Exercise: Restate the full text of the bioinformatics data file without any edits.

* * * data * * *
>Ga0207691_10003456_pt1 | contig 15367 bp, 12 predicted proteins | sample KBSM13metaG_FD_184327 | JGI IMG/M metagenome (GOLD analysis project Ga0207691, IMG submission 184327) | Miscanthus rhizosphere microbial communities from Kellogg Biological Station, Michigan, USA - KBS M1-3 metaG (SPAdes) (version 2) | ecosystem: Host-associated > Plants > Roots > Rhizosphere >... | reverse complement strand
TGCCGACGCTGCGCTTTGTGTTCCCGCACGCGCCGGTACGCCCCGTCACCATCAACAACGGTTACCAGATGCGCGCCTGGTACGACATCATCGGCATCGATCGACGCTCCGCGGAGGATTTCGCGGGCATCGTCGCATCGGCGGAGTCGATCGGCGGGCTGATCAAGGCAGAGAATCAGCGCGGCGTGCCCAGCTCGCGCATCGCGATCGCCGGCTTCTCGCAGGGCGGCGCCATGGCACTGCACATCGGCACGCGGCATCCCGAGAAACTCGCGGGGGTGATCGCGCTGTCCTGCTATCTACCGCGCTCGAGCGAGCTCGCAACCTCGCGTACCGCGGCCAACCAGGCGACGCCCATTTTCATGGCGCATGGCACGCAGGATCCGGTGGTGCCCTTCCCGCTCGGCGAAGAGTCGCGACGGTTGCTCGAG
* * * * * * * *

>Ga0207691_10003456_pt1 | contig 15367 bp, 12 predicted proteins | sample KBSM13metaG_FD_184327 | JGI IMG/M metagenome (GOLD analysis project Ga0207691, IMG submission 184327) | Miscanthus rhizosphere microbial communities from Kellogg Biological Station, Michigan, USA - KBS M1-3 metaG (SPAdes) (version 2) | ecosystem: Host-associated > Plants > Roots > Rhizosphere >... | reverse complement strand
TGCCGACGCTGCGCTTTGTGTTCCCGCACGCGCCGGTACGCCCCGTCACCATCAACAACGGTTACCAGATGCGCGCCTGGTACGACATCATCGGCATCGATCGACGCTCCGCGGAGGATTTCGCGGGCATCGTCGCATCGGCGGAGTCGATCGGCGGGCTGATCAAGGCAGAGAATCAGCGCGGCGTGCCCAGCTCGCGCATCGCGATCGCCGGCTTCTCGCAGGGCGGCGCCATGGCACTGCACATCGGCACGCGGCATCCCGAGAAACTCGCGGGGGTGATCGCGCTGTCCTGCTATCTACCGCGCTCGAGCGAGCTCGCAACCTCGCGTACCGCGGCCAACCAGGCGACGCCCATTTTCATGGCGCATGGCACGCAGGATCCGGTGGTGCCCTTCCCGCTCGGCGAAGAGTCGCGACGGTTGCTCGAG